On the bright side, Colgate-Palmolive's (NYSE: CL) earnings per share of $1.24 for the fourth quarter were slightly better than the $1.23 that was expected. However, at $3.98 billion, sales were somewhat short of the mark and volume wasn't overly encouraging.

Developed markets were an issue during the quarter. This isn't an issue specific to Colgate -- we heard a very similar story from Procter & Gamble (NYSE: PG) in its earnings report, and we'll probably hear something similar from companies like Unilever (NYSE: UL) when they issue their reports in the coming weeks. Not only is there less growth to be had in developed markets, but economic hardship has made consumers a bit stingier, and many may have traded down to private-label brands from retailers such as CVS (NYSE: CVS).

As with other branded-goods manufacturers, Colgate will have to continue to work to win back developed-market consumers as economic conditions improve. In its conference call, the company put a strong emphasis on innovation and said that new products have been testing well in the U.S.

The company also had a bit of a hiccup in its largest geographic segment, Latin America, which accounts for nearly a third of total company sales. Total sales in the region fell 7.5%, while volume fell 1.5%. The company is continuing to feel the hurt from the turmoil in Venezuela due to the country's inflation issues. In addition, hefty growth in the Brazilian market at the end of 2009, including high promotional volume, made a tough comparison for this year's fourth quarter.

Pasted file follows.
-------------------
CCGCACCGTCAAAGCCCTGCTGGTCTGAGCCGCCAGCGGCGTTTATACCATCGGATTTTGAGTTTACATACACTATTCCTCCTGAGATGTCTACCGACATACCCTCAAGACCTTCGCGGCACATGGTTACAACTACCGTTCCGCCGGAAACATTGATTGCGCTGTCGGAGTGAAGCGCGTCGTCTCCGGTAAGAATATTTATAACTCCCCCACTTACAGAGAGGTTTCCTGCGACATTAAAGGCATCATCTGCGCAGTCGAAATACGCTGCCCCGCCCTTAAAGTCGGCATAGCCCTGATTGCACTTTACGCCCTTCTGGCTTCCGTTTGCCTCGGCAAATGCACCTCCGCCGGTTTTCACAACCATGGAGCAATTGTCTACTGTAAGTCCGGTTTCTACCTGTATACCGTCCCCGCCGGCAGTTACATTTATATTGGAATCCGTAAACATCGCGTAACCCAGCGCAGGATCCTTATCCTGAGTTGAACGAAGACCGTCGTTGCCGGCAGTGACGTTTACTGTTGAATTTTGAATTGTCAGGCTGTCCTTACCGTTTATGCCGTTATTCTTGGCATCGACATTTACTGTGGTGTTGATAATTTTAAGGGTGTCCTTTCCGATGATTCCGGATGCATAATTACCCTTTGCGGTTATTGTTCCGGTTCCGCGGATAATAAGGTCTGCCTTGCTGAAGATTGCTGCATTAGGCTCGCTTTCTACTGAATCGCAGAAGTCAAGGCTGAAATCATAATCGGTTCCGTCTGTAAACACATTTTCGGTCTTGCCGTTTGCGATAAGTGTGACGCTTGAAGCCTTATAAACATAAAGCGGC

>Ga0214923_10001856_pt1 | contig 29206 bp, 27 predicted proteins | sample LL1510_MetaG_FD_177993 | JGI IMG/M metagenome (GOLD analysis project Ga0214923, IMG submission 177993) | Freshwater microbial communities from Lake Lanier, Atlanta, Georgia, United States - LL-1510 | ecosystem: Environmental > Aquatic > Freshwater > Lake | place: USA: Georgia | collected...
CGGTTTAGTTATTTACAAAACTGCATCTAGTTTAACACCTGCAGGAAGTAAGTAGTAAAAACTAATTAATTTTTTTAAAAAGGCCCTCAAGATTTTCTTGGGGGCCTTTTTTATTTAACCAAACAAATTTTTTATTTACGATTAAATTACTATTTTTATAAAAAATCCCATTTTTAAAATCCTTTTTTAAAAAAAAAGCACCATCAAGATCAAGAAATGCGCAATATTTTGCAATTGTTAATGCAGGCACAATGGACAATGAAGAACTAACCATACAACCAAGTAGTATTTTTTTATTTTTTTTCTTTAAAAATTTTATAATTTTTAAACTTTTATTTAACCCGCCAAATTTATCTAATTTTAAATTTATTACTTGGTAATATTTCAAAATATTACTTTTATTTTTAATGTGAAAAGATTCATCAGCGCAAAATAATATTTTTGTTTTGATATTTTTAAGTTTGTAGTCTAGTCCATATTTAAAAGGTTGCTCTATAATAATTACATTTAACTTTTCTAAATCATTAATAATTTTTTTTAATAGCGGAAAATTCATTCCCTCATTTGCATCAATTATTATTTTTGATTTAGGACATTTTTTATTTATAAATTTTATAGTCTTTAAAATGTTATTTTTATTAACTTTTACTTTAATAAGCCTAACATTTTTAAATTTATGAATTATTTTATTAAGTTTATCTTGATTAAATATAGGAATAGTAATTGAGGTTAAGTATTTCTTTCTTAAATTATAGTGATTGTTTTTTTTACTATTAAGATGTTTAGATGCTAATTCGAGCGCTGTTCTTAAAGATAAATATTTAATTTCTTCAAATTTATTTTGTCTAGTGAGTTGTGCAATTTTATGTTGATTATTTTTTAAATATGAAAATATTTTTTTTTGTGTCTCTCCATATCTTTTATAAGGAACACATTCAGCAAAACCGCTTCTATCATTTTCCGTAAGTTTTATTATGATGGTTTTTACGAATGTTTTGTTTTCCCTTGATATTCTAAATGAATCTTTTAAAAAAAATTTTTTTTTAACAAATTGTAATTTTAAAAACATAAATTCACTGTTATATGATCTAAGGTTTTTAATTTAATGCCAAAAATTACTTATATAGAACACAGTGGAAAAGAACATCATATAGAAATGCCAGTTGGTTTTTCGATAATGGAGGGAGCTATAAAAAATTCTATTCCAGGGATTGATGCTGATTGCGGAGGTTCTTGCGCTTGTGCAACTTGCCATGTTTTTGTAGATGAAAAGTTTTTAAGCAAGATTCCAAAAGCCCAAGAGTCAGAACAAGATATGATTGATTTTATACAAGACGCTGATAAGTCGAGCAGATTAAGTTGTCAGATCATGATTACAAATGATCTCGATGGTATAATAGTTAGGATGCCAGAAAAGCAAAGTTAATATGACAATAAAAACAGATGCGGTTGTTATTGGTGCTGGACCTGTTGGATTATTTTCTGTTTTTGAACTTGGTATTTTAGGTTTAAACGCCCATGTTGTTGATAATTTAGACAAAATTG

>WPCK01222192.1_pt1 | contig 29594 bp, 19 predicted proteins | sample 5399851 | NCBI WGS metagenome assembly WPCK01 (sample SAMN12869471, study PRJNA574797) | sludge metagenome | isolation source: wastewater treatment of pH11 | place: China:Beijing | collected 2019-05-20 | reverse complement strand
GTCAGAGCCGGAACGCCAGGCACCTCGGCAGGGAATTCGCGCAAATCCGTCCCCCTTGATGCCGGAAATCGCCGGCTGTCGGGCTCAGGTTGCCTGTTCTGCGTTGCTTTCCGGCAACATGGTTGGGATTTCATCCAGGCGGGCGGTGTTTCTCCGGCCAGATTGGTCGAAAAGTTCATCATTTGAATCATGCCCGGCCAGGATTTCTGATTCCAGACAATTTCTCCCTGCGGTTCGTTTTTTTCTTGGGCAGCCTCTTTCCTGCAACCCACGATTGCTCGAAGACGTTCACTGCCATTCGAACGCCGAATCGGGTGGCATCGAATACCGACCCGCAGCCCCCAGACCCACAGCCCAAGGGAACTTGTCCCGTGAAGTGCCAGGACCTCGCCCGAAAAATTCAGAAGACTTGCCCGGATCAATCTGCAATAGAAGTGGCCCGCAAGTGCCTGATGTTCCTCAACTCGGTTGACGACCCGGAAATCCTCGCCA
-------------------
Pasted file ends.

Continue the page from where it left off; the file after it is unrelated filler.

Colgate is still managing a very impressive market share in the region, however. Brazilian toothpaste market share was pegged at more than 70% while the share in Mexico is above 80%.

Perhaps not surprisingly, the Asia region was a highlight for Colgate. Sales in its greater Asia/Africa segment jumped 11% and unit sales were up 9%. Strength was seen throughout the region including in China, Philippines, Thailand, India, and Taiwan.

As the economy slowly mends, there will be an opportunity for companies like Colgate to pick up some ground lost during the recession. Meanwhile, the emerging markets -- including Latin America after this unusual quarter -- should continue to provide a growth driver. But at the same time, Colgate will also have to manage its costs tightly since we've now heard more than a few companies -- including P&G and Kimberly-Clark (NYSE: KMB) -- complaining about rising commodity costs.

At today's price -- 15.3 times expected 2011 earnings -- I'm not all that crazy about Colgate shares. I suspect if the company showed a bit more pep on the growth front I might feel differently, but based on the way these shares seem to trade, I'm not sure that they'd be sniffing this level if the company were growing faster. Either way, I'm on the sidelines for now.

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